Betta 1


     Betta splendens, just like all organisms, has adapted over the span of time to create the species we are familiar with today. In both wild and commercial types, betta fish have some interesting, yet very important adaptations they use each and every day.

     The most obvious adaptation of the betta fish is their fins. Fins are an adaptation that fish have that are one of their main sources of momentum when swimming and gliding through water. With a total of seven different fins placed about the body, fish use these fins for directing themselves and keeping posture as they move throughout water. These fins are not only used for movement, but also in the act of mating. Male Betta splendens tend to grow longer fins as they are used in the courtship during mating. Studies have shown that females prefer the males with the larger, dominant fins (Daugs, 1967).

     There are several other adaptations that are present during mating such as the ability of the male to make bubble nests. To do so, the male passes air through their buccal cavity until it is stored in the pharyngeal organ. Once the courtship begins, the male spits out the air forming bubbles to, in the end, store the fertilized eggs. The female also has a unique adaptation during courtship that causes a darkening affect to shade the vertical stripes present on the fish. This is to display that they are sexually interested and attracts the males (Kang & Lee, 2010).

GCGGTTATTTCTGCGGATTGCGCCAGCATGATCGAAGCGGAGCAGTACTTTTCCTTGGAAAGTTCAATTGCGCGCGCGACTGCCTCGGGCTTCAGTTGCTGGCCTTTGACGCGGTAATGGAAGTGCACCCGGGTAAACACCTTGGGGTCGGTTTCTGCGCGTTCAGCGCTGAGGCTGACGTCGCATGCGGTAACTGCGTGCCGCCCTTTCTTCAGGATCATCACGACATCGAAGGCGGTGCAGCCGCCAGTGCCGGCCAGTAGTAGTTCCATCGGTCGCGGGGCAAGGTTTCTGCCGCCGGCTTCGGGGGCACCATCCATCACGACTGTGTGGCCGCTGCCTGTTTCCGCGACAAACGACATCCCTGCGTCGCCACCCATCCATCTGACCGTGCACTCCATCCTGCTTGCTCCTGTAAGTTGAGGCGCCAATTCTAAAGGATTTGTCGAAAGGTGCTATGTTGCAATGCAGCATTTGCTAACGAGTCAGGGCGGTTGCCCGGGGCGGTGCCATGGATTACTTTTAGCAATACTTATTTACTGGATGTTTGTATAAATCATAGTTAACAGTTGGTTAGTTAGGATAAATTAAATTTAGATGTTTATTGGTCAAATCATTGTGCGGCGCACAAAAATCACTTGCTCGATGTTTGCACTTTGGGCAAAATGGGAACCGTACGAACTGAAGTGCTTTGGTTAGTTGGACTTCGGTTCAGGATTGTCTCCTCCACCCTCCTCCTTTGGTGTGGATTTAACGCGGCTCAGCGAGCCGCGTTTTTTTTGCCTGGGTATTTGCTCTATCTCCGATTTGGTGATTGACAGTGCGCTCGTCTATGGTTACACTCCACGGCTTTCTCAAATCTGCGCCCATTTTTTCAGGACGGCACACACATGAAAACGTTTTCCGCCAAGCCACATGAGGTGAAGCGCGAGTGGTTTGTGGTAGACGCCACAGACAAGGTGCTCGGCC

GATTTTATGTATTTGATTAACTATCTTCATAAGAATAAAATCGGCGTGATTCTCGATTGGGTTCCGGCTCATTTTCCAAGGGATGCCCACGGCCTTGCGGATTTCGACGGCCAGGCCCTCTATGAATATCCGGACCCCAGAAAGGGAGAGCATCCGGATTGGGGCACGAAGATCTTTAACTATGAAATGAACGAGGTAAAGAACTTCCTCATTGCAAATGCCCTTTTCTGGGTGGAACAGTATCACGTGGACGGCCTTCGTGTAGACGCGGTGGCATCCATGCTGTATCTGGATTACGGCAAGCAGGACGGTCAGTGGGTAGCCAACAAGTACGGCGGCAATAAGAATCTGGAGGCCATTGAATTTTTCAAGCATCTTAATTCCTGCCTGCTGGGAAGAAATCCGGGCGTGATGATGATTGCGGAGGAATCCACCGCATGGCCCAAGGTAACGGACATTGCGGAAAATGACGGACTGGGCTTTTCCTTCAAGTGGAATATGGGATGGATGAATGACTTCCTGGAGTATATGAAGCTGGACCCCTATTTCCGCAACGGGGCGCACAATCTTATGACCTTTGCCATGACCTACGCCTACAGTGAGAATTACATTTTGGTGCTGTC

The most important adaptation that betta fish possess is the development of their labyrinth organ. This organ is obtained within the first nine days after hatching (Daugs, 1967). As they breathe in, the air is circulated over the labyrinth and finally continues out the gills of the fish. This organ gives the fish the ability to live in areas of low oxygen content such as shallow ponds and rice fields as we have already discussed (Kang & Lee, 2010). It has been observed that the fish can even survive in moist clay or mud during dry seasons (Graham, 1997).

     One interesting adaptation that has occurred across the species is the differentiation of the wild from the commercial varieties of the betta fish. The exuberant colors and flamboyant fins we have come to know, are actually adaptation that the commercial varieties have taken to. The wild betta fish tend to be less colorful as they are commonly grey or black, dull, with shorter fins. The colorful varieties we are more familiar with are present because of the pressing force of competition. They have been progressively adapted over the years with selective breeding as humans find the brighter, larger, and more aggressive fish the most favorable (Tillberg, 2010).

Since some of their major adaptaions have to do with reproduction let's now take a closer look at how the betta fish reproduces.  Click here to continue.